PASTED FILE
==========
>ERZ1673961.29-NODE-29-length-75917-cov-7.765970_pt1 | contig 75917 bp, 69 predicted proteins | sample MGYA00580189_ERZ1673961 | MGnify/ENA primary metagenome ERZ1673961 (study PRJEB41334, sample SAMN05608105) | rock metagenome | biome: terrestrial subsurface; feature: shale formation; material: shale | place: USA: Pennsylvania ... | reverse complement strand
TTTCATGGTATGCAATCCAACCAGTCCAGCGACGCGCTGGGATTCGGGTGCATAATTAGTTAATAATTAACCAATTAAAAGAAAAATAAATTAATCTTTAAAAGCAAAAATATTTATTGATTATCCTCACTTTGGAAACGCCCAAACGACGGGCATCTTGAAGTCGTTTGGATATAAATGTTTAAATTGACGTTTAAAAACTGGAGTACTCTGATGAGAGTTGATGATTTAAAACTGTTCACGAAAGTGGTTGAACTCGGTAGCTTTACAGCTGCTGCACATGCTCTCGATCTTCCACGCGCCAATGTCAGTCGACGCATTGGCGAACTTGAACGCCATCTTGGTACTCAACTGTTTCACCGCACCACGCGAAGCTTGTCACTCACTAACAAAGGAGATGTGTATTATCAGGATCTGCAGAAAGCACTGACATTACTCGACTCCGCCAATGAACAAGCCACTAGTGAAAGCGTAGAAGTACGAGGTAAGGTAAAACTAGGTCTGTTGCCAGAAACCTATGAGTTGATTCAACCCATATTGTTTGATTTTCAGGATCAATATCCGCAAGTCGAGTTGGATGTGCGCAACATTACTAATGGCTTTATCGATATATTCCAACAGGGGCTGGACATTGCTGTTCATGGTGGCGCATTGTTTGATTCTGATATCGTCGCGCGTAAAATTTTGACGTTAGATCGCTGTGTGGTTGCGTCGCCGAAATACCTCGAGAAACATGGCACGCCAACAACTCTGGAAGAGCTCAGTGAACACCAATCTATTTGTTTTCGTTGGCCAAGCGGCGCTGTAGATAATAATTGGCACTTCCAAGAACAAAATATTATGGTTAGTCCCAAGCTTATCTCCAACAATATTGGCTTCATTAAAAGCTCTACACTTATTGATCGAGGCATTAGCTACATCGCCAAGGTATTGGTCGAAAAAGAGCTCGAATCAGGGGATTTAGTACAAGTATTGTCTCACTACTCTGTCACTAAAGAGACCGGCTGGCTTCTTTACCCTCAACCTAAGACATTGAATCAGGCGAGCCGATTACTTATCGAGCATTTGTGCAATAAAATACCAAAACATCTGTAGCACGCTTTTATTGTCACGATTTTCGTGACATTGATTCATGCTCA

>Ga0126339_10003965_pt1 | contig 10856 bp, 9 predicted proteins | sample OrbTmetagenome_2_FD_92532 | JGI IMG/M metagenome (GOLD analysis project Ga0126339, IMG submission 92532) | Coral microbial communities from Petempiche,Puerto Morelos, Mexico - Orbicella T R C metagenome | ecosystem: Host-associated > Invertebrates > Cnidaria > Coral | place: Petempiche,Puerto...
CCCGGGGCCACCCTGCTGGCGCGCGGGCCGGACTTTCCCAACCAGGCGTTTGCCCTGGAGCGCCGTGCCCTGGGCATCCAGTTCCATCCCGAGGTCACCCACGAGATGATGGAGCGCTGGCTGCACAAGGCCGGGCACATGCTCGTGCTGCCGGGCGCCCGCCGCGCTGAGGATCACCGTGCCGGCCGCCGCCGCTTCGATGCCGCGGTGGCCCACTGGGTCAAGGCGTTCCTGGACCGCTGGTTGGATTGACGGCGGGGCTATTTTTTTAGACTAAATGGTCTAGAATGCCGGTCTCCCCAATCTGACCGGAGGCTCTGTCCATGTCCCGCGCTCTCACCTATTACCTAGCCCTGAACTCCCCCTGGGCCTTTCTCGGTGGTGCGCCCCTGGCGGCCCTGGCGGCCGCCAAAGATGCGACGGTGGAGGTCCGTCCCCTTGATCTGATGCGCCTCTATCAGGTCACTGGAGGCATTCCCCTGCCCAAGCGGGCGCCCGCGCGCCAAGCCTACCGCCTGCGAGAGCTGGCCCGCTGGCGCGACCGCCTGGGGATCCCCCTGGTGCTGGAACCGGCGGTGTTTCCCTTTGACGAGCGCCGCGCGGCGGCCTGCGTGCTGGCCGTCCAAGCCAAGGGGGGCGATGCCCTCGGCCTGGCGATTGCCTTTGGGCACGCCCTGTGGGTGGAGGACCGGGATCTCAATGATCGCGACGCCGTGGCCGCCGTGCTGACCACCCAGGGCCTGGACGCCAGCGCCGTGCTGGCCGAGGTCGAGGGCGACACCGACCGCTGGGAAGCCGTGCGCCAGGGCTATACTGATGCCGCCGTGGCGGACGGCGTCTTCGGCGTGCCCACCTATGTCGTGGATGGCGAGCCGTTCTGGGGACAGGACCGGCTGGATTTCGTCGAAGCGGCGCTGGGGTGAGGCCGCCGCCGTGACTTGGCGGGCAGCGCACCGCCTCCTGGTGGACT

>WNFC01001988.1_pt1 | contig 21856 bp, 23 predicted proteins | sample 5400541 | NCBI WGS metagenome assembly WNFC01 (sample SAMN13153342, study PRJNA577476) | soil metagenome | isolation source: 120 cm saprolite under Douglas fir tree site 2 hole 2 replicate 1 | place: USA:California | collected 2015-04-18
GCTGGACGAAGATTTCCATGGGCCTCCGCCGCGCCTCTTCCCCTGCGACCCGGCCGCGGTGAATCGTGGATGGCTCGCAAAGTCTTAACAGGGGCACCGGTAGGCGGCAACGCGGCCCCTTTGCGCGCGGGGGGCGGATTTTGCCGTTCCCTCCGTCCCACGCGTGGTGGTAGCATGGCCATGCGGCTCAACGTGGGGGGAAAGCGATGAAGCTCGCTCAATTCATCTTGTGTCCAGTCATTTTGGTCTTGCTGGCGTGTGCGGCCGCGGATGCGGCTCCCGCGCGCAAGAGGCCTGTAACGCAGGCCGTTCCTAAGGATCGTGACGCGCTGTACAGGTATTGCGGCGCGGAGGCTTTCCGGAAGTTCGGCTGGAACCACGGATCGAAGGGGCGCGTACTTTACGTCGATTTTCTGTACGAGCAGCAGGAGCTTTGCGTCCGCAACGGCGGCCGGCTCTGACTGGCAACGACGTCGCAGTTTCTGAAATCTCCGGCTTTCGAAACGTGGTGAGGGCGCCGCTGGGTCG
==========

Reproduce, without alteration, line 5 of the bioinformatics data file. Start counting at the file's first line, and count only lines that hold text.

>WNFC01001988.1_pt1 | contig 21856 bp, 23 predicted proteins | sample 5400541 | NCBI WGS metagenome assembly WNFC01 (sample SAMN13153342, study PRJNA577476) | soil metagenome | isolation source: 120 cm saprolite under Douglas fir tree site 2 hole 2 replicate 1 | place: USA:California | collected 2015-04-18